I have been asked to create a patent curriculum that will have at a minimum 24 credit hours of patent related legal education, perhaps more. As you might expect, I have some ideas about how to fill the curriculum, but thought I might open this up for discussion here to gain the collective thoughts, wisdom and insights of IPWatchdog.com readers.
While I know it is unrealistic to expect that even the best, most robust patent law school education will make it possible for new attorneys or patent agents to hit the ground running and able to accomplish all things, I do think that with the right mix of reading, lecture and practical exercises the learning curve can be substantially bent. Students should even be able to meaningfully provide assistance day one at a law firm assisting more senior attorneys, assuming of course they take their studies and exercises seriously. This being the case, I am interested in hearing from patent attorneys and patent agents with any level of experience.
Senior Partners & Hiring Partners
What skills at a minimum would you like new hires to have? What knowledge base would you like to be able to assume? What topics should new hires have been previously exposed to prior to their first day? What practical exercises would you suggest?
Junior Partners & Senior Associates
What would have been particularly helpful for you and made your transition to practice easier? What do you wish you had learned in law school? What quasi-real-world exercises would have been beneficial in hindsight? What reference materials do you wish you had and could have brought with you day one?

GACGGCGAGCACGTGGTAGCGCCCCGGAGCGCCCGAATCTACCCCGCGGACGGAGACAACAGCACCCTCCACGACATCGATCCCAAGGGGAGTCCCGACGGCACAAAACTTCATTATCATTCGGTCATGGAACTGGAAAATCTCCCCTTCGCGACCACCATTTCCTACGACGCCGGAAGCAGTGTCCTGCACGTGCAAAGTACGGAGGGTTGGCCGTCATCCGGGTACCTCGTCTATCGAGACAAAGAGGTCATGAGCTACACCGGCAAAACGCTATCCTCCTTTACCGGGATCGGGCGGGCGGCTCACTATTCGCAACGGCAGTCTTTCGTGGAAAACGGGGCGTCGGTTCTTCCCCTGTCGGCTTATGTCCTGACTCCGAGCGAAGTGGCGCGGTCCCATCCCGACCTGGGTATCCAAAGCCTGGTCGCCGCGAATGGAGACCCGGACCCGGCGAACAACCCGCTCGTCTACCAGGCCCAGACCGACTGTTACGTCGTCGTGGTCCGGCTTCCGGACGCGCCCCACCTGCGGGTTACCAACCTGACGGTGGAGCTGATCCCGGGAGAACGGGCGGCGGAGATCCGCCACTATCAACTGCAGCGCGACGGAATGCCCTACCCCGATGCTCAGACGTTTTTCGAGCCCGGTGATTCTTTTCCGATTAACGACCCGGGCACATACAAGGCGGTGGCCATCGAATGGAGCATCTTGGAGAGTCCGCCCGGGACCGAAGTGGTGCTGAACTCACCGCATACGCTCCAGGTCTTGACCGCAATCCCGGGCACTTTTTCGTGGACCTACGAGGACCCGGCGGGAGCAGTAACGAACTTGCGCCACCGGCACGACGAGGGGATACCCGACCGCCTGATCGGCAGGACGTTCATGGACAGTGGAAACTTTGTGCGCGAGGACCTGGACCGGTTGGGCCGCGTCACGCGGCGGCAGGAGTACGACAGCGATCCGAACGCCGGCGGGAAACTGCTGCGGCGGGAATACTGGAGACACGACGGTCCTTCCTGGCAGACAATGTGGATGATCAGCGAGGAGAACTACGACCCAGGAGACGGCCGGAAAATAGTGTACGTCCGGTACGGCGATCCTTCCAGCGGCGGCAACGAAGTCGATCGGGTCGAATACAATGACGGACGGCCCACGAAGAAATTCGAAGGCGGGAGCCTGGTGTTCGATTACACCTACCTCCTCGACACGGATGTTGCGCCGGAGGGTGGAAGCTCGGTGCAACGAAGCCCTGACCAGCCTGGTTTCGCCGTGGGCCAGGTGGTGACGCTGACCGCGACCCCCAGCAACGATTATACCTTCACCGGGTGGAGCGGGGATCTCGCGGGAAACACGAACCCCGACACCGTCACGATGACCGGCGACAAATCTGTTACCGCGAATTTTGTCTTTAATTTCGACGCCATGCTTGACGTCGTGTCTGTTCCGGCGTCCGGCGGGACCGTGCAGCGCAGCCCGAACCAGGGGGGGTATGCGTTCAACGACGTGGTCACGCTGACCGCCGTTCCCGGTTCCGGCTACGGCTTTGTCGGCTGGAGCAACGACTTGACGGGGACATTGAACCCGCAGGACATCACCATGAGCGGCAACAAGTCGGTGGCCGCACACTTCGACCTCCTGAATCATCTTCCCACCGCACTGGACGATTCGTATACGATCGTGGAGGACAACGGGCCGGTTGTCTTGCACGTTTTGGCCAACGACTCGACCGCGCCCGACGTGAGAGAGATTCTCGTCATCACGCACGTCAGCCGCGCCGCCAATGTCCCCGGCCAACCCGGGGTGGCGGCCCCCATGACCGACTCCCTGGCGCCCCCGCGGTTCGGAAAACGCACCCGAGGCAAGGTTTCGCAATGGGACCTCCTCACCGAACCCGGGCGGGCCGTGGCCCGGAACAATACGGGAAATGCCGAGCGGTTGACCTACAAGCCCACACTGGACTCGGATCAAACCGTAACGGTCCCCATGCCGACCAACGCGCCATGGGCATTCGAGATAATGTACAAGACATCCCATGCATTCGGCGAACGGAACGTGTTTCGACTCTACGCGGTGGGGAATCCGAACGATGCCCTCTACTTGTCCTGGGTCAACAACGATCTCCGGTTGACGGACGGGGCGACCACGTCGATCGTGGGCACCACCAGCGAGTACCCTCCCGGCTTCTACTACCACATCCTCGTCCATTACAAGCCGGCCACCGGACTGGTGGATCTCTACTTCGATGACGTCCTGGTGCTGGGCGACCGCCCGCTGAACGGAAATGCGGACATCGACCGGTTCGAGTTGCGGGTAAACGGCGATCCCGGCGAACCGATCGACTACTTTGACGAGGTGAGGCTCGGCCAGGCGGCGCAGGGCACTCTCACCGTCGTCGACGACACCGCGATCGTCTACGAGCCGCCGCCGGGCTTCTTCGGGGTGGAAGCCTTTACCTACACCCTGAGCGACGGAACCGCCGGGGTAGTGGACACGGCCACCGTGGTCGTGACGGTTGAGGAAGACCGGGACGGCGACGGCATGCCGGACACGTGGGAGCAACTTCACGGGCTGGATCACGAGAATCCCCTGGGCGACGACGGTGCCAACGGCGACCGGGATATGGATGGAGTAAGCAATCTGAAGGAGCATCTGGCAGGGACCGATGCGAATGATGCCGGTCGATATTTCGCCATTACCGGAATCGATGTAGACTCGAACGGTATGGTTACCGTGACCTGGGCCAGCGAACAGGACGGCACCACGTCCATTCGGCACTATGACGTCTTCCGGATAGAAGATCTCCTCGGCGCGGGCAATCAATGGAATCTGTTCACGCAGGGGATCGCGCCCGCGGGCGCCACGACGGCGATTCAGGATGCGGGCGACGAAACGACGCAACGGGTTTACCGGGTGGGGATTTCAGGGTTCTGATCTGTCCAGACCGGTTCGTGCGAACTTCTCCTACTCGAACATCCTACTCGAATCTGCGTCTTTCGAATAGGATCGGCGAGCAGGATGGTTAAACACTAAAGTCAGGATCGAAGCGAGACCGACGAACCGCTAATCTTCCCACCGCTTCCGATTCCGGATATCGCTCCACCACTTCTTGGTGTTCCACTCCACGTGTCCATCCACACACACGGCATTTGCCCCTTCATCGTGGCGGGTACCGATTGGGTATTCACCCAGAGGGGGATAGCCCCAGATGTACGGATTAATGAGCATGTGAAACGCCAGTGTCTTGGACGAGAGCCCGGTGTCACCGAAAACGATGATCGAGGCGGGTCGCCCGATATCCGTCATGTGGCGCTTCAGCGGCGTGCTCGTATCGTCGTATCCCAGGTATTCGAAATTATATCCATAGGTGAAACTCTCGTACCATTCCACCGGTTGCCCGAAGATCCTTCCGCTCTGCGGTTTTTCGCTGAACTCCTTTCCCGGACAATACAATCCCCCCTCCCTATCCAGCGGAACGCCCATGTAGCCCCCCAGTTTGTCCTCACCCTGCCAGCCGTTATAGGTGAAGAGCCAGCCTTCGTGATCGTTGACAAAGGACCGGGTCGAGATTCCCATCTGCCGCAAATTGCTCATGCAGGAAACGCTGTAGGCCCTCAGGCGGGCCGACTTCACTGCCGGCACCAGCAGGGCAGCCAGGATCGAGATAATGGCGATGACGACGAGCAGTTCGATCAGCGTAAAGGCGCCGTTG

New Associates & Patent Agents
What do you find most difficult and time consuming? Where do you feel your knowledge is lacking? What have you been asked to do that makes you scratch your head and wonder where to start? What skills do you rely upon to get through? What do you wish you have more training in?
About the Curriculum
The basic curriculum will at a minimum have:
- Basic patent law covering 101, 102, 103 and 112.
- Basic patent litigation law, relating to injunctions, damages, infringement theories and defenses.
- Basic patent claim drafting, focusing on simple mechanical and method inventions.
- Basic patent application drafting, focusing on learning the basics about design, provisional and nonprovisional patent applications and learning how to draft a nonprovisional patent application for a simple mechanical invention.
The rest of the curriculum can be pretty much anything, but the focus should be on real world practical training. It has always been my philosophy that reading cases only gets you so far. Yes reading the case law is necessary and will be included in all courses, as will applicable reading from Title 35 of the US Code and Title 37 of the CFR. But what else?
I envision at least one, perhaps more, claim drafting courses. Perhaps one at an intermediate level and then one that focuses on specific technologies. I similarly envision at least an intermediate patent application drafting course. I would like to include a Pre-trial Patent Litigation course that focuses on the Federal Civil Rules of Procedure, discovery and drafting motions, and perhaps another course on advanced drafting that focuses on drafting a Memorandum of Law and maybe even a brief to the Board of Patent Appeals or the Federal Circuit.
So tell me, what are your thoughts? After all, the goal is to prepare students to become patent attorneys and patent agents, and to make them more marketable.